Deadly disease major threat to global public health
- 15 October 2010
- From the section Health
The number of cases of a deadly disease has more than doubled in the last decade, according to the World Health Organization (WHO).
Dengue outbreaks are now a major threat to global public health.
The UN health agency warned that unless countries act now then the situation will only get worse.
Two fifths of the world's population are at risk of the disease, with the majority living in the Asia Pacific region.
Dengue is a serious flu-like illness that is transmitted by mosquitoes, and can develop into dengue haemorrhagic fever, which can be fatal.
The disease is spread by the aedes aegypti mosquito.
The WHO has warned that the increased number and size of dengue outbreaks in some countries in the Western Pacific region, as well as cases recorded in previously unaffected areas, are signs that firmer action cannot be delayed.
The WHO's regional director for the Western Pacific, Dr Shin Young-soo, said:
"National resources need to be mobilized to sustain dengue prevention and control, and the disease's profile needs to be raised on the global health agenda to stimulate the interest of international agencies and donors.
"The fight against this disease is everybody's problem."
The number of cases in the Western Pacific Region has more than doubled over the past 10 years.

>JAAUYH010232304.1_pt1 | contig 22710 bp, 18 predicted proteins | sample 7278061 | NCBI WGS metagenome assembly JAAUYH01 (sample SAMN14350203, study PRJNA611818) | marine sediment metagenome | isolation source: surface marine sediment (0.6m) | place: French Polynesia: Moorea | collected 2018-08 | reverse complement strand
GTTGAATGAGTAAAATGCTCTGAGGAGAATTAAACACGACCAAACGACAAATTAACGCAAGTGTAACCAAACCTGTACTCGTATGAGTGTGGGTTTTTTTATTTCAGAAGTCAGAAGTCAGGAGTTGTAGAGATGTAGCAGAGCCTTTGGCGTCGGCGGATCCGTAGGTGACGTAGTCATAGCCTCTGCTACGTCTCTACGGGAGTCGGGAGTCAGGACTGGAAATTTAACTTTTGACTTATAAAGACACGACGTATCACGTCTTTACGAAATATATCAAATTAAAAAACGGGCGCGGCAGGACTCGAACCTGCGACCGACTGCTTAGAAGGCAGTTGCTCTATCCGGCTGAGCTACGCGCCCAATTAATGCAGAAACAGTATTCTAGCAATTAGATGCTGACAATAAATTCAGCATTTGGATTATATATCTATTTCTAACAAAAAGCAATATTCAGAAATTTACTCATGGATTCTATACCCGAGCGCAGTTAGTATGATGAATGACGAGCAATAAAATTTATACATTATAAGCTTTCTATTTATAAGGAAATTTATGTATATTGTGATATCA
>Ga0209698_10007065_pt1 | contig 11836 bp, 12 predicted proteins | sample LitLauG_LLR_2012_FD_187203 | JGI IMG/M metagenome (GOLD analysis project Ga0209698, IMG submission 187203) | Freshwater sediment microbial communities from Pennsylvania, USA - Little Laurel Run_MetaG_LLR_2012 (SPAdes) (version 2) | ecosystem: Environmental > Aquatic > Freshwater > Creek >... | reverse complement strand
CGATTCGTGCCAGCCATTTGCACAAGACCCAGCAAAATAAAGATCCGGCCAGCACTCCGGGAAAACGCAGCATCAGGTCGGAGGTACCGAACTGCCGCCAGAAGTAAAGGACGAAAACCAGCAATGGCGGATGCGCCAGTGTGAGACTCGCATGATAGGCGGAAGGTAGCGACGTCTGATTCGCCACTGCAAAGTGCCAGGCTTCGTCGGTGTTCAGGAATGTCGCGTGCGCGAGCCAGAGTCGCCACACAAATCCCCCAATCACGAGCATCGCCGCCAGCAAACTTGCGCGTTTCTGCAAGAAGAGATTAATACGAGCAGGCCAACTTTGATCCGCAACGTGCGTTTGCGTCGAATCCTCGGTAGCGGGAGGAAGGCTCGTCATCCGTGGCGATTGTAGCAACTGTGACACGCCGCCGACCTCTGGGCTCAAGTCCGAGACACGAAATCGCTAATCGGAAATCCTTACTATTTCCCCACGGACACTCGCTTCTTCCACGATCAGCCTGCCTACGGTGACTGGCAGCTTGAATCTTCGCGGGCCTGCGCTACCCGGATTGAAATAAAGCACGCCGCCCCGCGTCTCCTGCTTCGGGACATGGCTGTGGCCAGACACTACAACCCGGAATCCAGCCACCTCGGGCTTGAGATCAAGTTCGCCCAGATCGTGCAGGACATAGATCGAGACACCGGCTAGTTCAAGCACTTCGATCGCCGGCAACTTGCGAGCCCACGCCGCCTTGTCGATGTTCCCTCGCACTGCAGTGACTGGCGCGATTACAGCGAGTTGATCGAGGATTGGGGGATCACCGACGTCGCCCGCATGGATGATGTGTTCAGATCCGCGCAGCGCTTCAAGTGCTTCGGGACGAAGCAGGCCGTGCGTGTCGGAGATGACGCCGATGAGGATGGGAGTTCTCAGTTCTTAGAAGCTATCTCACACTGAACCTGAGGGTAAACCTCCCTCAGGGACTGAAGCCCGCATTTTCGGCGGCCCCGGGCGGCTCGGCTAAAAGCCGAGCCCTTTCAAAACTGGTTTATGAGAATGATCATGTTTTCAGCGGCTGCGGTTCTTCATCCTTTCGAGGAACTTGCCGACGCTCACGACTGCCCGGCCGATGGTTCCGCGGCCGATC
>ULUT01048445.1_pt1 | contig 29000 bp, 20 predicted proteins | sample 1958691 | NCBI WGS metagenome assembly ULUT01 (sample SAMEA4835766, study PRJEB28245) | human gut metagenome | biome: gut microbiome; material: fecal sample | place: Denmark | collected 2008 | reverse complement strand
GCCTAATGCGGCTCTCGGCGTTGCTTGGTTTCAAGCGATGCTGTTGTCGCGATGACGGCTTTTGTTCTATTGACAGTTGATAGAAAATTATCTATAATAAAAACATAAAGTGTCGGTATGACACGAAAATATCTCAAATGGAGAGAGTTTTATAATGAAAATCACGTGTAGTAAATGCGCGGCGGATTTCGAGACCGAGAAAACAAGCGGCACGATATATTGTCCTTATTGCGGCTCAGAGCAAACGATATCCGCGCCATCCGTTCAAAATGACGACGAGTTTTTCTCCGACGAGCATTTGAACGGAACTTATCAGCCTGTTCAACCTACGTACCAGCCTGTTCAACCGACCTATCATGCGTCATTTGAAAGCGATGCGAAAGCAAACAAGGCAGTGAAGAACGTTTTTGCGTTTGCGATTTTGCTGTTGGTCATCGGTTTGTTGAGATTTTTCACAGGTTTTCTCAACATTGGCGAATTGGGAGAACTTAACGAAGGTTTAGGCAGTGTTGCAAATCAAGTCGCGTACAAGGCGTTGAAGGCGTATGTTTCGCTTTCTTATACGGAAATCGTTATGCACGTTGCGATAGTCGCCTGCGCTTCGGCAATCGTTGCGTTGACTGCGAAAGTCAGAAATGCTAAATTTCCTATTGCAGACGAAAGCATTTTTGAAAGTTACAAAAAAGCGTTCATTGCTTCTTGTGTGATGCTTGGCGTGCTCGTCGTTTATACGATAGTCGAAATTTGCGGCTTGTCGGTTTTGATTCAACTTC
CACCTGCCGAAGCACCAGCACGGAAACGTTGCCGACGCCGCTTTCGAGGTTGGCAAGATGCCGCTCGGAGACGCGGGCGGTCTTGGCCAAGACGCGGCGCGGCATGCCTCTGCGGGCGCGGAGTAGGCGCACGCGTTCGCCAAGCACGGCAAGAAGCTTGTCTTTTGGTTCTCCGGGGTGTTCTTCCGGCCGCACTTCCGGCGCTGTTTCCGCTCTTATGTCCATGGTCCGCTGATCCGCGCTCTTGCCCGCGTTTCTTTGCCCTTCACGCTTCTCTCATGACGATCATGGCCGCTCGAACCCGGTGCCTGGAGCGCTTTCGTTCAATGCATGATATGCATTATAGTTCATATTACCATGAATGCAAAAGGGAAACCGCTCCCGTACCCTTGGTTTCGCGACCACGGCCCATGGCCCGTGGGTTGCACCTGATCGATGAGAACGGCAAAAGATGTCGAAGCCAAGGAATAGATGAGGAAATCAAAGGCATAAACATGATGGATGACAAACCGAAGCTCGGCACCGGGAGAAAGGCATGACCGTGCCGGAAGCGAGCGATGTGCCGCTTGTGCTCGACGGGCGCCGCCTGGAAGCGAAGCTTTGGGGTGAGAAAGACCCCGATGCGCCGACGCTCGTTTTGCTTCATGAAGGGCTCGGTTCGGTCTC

There has been a significant increase in many countries this year alone.
The Lao People's Democratic Republic and the Philippines appear to be particularly affected.
2.5 billion at risk
Two-fifths of the world's population is at risk of the disease.
Out of these 2.5 billion people, more than 70% live in Asia Pacific countries.
The warning was delivered at the WHO's Regional Committee for the Western Pacific.
The increased number of outbreaks may be caused by a number of factors; including higher temperatures and rainfall which produce perfect breeding conditions for the mosquitoes that carry the disease.
Growing populations, particularly in cities, and greater international travel by infected individuals could also explain the rise.
The WHO says there is as yet no clear evidence that the increase in cases was due to global warming.
But changes in climate do affect mosquitoes which spread the disease.
At a local level eliminating breeding sites like water jars, building sites and discarded garbage is essential in reducing the number of mosquitoes.
But a concerted international effort is vital, with urban planning and improving sanitation essential to reducing the number of dengue cases.